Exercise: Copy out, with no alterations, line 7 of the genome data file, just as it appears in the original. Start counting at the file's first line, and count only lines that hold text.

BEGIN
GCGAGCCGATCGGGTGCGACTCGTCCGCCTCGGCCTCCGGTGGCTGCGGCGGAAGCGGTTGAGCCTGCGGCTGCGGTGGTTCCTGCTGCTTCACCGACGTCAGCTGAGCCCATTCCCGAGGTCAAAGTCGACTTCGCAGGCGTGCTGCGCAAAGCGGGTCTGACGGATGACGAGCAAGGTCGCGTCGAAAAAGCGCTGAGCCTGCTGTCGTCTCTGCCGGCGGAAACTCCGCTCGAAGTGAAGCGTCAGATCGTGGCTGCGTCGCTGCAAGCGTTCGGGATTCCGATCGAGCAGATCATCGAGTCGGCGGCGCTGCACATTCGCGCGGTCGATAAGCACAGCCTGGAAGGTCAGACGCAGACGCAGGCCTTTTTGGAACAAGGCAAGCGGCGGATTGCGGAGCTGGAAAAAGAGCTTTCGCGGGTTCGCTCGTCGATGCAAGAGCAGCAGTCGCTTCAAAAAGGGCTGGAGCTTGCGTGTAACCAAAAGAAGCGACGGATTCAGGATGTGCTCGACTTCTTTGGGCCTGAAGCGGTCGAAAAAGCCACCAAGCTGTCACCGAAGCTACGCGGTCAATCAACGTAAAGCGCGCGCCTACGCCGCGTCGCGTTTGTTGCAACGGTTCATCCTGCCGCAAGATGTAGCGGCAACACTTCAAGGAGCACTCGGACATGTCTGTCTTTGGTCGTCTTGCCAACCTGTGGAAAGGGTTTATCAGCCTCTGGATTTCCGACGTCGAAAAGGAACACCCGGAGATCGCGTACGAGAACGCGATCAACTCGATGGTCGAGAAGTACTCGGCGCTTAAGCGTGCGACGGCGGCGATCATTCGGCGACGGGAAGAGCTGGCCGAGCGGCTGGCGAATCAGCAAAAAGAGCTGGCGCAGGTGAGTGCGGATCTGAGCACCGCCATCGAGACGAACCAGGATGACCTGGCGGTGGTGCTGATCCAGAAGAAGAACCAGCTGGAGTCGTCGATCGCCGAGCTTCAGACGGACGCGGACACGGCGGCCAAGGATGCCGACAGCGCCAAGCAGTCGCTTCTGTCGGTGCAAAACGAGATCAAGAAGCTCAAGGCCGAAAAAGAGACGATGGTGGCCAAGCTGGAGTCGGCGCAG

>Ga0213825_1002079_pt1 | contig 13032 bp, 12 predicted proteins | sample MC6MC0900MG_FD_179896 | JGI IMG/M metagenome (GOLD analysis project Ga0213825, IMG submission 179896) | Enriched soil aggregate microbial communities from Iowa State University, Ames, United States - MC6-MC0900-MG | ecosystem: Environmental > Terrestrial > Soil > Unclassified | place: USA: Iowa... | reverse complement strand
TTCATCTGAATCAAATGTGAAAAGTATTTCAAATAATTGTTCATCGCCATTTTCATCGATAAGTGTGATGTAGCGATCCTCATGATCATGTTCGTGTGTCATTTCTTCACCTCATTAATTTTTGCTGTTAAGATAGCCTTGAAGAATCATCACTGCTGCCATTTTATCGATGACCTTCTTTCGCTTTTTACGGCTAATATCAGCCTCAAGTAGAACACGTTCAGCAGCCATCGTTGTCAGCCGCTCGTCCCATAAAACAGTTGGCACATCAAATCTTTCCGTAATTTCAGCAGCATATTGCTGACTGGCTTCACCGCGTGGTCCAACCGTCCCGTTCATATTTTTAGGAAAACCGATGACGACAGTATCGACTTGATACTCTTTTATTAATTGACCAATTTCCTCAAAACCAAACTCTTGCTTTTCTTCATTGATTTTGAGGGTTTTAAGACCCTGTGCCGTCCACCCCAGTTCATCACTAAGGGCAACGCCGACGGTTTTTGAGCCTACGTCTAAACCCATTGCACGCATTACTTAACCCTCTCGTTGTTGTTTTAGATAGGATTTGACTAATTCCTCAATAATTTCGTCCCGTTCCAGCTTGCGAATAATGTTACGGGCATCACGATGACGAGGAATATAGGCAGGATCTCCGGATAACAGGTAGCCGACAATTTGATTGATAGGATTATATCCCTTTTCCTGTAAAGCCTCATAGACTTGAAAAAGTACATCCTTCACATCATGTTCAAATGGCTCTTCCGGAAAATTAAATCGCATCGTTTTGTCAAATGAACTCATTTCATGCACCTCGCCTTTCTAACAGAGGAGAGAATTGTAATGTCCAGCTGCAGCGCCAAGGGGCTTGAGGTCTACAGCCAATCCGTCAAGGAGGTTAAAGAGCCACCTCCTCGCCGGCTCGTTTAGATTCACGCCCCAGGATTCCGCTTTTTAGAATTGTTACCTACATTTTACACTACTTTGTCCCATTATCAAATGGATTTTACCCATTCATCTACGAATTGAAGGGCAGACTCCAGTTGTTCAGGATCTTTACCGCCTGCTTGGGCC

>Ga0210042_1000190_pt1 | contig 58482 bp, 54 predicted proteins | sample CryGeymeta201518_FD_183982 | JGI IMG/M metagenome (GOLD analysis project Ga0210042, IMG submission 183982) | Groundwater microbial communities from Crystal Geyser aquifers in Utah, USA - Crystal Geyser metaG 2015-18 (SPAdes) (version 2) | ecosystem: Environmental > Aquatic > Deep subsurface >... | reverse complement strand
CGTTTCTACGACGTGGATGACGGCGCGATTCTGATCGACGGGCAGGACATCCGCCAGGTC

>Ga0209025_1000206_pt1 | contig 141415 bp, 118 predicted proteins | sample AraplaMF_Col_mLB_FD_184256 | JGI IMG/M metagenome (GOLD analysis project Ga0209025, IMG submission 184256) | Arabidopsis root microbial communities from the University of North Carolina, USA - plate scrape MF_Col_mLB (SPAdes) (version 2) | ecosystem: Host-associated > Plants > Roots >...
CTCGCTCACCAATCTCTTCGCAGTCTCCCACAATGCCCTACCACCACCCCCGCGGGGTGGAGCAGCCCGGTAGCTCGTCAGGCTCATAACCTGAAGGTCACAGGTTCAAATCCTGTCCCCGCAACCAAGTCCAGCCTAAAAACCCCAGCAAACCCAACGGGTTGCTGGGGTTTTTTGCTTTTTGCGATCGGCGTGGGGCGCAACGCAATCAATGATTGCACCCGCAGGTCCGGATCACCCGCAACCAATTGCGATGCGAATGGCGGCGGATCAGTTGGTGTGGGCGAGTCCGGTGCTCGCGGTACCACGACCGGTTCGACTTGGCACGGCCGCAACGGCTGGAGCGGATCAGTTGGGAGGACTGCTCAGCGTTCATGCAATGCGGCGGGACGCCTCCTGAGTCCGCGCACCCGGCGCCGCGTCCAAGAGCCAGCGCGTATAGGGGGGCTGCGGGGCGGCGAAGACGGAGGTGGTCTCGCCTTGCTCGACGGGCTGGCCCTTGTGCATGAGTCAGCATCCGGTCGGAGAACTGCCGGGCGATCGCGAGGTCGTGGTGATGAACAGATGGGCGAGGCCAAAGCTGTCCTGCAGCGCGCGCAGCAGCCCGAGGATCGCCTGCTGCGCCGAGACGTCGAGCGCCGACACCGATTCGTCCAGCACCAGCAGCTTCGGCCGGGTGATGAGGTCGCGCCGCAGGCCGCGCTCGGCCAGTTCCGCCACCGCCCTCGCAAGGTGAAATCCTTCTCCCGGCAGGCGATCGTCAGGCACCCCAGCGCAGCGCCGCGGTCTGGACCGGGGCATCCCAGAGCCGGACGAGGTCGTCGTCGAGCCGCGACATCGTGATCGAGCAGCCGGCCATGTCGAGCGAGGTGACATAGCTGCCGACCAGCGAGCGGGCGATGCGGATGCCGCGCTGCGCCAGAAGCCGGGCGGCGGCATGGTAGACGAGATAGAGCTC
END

CTCGCTCACCAATCTCTTCGCAGTCTCCCACAATGCCCTACCACCACCCCCGCGGGGTGGAGCAGCCCGGTAGCTCGTCAGGCTCATAACCTGAAGGTCACAGGTTCAAATCCTGTCCCCGCAACCAAGTCCAGCCTAAAAACCCCAGCAAACCCAACGGGTTGCTGGGGTTTTTTGCTTTTTGCGATCGGCGTGGGGCGCAACGCAATCAATGATTGCACCCGCAGGTCCGGATCACCCGCAACCAATTGCGATGCGAATGGCGGCGGATCAGTTGGTGTGGGCGAGTCCGGTGCTCGCGGTACCACGACCGGTTCGACTTGGCACGGCCGCAACGGCTGGAGCGGATCAGTTGGGAGGACTGCTCAGCGTTCATGCAATGCGGCGGGACGCCTCCTGAGTCCGCGCACCCGGCGCCGCGTCCAAGAGCCAGCGCGTATAGGGGGGCTGCGGGGCGGCGAAGACGGAGGTGGTCTCGCCTTGCTCGACGGGCTGGCCCTTGTGCATGAGTCAGCATCCGGTCGGAGAACTGCCGGGCGATCGCGAGGTCGTGGTGATGAACAGATGGGCGAGGCCAAAGCTGTCCTGCAGCGCGCGCAGCAGCCCGAGGATCGCCTGCTGCGCCGAGACGTCGAGCGCCGACACCGATTCGTCCAGCACCAGCAGCTTCGGCCGGGTGATGAGGTCGCGCCGCAGGCCGCGCTCGGCCAGTTCCGCCACCGCCCTCGCAAGGTGAAATCCTTCTCCCGGCAGGCGATCGTCAGGCACCCCAGCGCAGCGCCGCGGTCTGGACCGGGGCATCCCAGAGCCGGACGAGGTCGTCGTCGAGCCGCGACATCGTGATCGAGCAGCCGGCCATGTCGAGCGAGGTGACATAGCTGCCGACCAGCGAGCGGGCGATGCGGATGCCGCGCTGCGCCAGAAGCCGGGCGGCGGCATGGTAGACGAGATAGAGCTC